After a political backlash in Tehran to suggestions that he might meet the US president, Hassan Rouhani makes clear that his answer to an offer of personal talks ‘will always be a negative’
Iranian president Hassan Rouhani has said he will not take part in bilateral talks with Donald Trump. Last week Mr Rouhani said that would meet anyone if it served the national interest of his country – hinting at a meeting with the US president but without mentioning Trump’s name. However, that statement did not play well among hardline factions in Iran, sparking a political backlash.
Speaking in Tehran, Mr Rouhani insisted that no contact with Mr Trump would take place.
He said: “There has been a lot of offers for talks but our answer will always be negative. If America lifts all the sanctions then like before it can join multilateral talks between Tehran and parties to the 2015 deal.” Mr Rouhani also stated that Iran’s policies and political direction are determined by the Supreme Leader, Ayatollah Ali Khamenei, putting the ball in the Leader’s court.
Although the Supreme Leader did not publicly comment on Mr Rouhani’s suggestion of meeting the US president, hardline factions close to Ayatollah Khamenei republished a video of him from last year in which he said there could be no meetings between the Iranian president and Mr Trump. In that video, Khamenei even warned his country’s foreign minister, Javad Zarif, to not take such a meeting.
Mr Rouhani’s change of tone within a week signals that chances of him having a public meeting and a photo-op with Mr Trump at the United Nations in New York has diminished, as the annual assembly of world leaders is fast approaching. The Trump administration has also recently put sanctions on Iran’s foreign minister which could potentially limit Mr Zarif’s travel to New York.
Last year Mr Trump unilaterally pulled America out of the 2015 JCPOA nuclear deal with Iran, calling it the “worst deal ever”. Iran recently reacted by slowly violating limits of the deal and stepping up its nuclear programme, which it has always insisted is peaceful and concerned with generating power and scientific research.
European powers have been trying to preserve the deal, with French efforts to mediate between Washington and Tehran moving further this week.
On Monday France reportedly offered Iran a $15 billion line of credit to allow it to sell its oil, in exchange for Tehran scaling back its nuclear program to the limits of the 2015 agreement. Since Mr Trump reinstated oil sanctions against Iran, the country’s exports have dramatically decreased and Tehran has been struggling to prevent a major loss.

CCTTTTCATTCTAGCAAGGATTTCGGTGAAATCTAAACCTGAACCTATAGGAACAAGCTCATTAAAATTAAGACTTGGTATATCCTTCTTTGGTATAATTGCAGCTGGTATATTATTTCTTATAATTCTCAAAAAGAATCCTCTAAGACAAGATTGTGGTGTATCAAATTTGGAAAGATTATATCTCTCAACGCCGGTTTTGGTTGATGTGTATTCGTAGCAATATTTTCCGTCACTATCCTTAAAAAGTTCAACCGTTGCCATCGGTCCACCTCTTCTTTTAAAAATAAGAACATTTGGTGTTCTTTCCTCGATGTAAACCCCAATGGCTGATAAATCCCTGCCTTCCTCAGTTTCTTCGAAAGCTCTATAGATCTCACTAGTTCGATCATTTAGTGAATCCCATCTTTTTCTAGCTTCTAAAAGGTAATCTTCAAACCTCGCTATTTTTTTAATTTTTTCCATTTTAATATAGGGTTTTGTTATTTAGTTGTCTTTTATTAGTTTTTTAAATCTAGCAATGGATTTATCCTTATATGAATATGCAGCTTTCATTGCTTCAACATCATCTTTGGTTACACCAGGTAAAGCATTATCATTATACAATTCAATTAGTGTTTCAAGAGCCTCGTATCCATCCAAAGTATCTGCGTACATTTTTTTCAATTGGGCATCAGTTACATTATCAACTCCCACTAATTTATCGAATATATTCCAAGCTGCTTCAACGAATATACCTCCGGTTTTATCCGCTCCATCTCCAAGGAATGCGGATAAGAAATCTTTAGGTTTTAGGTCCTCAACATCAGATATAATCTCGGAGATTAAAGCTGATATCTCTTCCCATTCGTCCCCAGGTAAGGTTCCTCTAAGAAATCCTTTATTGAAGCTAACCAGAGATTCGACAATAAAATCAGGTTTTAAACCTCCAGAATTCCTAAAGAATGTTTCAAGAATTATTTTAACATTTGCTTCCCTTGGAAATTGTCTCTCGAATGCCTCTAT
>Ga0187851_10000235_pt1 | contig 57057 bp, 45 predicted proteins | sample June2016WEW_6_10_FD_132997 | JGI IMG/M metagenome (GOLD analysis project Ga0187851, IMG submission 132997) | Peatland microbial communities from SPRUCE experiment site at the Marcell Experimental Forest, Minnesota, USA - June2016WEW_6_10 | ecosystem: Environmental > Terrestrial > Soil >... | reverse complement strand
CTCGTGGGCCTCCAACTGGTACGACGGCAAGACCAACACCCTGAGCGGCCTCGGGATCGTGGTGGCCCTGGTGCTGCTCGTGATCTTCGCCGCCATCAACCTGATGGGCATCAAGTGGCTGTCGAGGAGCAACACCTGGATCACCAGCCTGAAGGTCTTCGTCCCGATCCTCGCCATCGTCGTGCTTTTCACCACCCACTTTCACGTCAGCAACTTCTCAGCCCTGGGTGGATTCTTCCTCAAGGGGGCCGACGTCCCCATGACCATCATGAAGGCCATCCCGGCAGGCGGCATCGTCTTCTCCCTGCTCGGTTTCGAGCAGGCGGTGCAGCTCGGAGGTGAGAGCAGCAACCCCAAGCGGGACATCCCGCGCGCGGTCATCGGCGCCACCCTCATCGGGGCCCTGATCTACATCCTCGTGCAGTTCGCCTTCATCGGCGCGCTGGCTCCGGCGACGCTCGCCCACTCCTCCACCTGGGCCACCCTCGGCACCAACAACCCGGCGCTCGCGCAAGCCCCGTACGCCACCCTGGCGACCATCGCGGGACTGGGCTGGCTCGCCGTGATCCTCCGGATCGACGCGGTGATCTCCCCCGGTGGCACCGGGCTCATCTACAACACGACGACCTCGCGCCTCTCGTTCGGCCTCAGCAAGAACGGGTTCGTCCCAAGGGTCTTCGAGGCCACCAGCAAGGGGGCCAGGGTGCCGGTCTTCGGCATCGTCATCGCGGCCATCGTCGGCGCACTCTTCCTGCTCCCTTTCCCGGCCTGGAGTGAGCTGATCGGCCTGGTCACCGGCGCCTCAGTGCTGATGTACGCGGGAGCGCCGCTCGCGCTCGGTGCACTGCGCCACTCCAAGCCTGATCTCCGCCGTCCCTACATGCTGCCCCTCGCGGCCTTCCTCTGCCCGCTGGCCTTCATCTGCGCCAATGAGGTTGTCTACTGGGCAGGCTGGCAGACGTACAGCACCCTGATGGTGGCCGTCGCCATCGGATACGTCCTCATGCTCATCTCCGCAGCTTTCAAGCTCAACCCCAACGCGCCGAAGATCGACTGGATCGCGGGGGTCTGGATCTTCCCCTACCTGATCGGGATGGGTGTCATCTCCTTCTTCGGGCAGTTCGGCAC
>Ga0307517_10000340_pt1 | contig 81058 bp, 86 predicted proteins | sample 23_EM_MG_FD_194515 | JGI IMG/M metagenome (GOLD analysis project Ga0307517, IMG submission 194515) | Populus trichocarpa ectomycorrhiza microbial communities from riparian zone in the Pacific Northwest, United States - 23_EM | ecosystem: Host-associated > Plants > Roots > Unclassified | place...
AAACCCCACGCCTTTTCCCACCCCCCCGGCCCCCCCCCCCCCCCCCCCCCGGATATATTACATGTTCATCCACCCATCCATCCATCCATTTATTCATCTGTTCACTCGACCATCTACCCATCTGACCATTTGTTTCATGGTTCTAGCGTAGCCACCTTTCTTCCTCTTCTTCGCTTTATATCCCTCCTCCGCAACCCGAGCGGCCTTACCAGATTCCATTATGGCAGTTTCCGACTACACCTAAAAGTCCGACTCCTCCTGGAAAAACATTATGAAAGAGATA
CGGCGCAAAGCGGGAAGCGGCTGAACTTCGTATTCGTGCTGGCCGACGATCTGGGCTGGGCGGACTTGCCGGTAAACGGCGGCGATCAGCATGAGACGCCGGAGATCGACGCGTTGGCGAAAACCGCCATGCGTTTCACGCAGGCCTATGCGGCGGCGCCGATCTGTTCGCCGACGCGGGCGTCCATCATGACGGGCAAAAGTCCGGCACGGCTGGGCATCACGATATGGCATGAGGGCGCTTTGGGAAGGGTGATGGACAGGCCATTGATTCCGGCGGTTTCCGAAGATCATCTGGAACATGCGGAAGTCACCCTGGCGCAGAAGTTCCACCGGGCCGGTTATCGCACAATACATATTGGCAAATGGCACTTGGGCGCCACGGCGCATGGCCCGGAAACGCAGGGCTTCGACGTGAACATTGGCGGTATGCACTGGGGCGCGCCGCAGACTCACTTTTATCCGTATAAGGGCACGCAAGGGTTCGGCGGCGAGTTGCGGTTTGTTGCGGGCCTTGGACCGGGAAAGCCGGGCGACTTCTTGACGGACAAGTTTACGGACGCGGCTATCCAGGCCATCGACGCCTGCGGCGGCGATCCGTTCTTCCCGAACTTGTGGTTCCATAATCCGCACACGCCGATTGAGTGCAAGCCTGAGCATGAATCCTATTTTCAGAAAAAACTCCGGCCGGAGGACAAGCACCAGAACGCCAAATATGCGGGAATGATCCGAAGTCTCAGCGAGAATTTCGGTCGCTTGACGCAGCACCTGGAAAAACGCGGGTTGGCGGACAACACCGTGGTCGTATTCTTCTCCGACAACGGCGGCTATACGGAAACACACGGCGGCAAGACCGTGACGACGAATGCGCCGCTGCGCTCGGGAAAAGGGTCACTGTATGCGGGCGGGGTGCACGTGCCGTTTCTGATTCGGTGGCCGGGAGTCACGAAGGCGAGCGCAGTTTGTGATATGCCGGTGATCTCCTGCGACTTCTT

Farrokh Negahdar, a former Iranian opposition leader who lives in exile in London, told The Independent that two important decisions had been made over the last few months in Tehran. First, he says, Iranians have arrived at the conclusion that they should not line themselves up with the Democratic party in the US. “Democrats might be interested in Trump’s failure in sitting down with Iranian partners. Iran should act independently upon its own needs or national interests,” Mr Negahdar said. Secondly, Iranians hope to rely on, or even widen, the gap between President Trump and his national security adviser, John Bolton.
Jon B Wolfsthal, senior advisor at Global Zero and former senior director at the National Security Council in the Obama administration, told The Independent “the US and Iran need to engage to avoid conflict and see if a deal to prevent a nuclear Iran is possible”. On the other hand, “Trump has no chance of being focused, detailed, or principled enough to get a good deal. I fear Iran will be North Korea but worse. With North Korea, Trump has undermined any effort to roll back Kim’s nuclear and missile programmes. But with Iran, Trump may accept a deal that he can sell as progress but leaves Iran even closer to a nuclear capability,” Mr Wolfsthal added.
Meanwhile the US has taken further steps against Tehran, imposing sanctions on its civilian space agency and two research organisations that the US says are being used for Iran’s ballistic missile program. Mike Pompeo, the US secretary of state, said that last week’s failed attempt to test a space launch vehicle underscored “the urgency of the threat” the program represents. He added: “The United States will not allow Iran to use its space launch program as cover to advance its ballistic missile programmes.”
Last week Mr Trump tweeted a photo of the satellite launch pad in Iran, claiming the US had no involvement in the failure of the launch. Iran’s Minister of Technology then responded on twitter saying the satellite is doing well. He later posted a selfie of himself with the satellite named “Nahid 1”.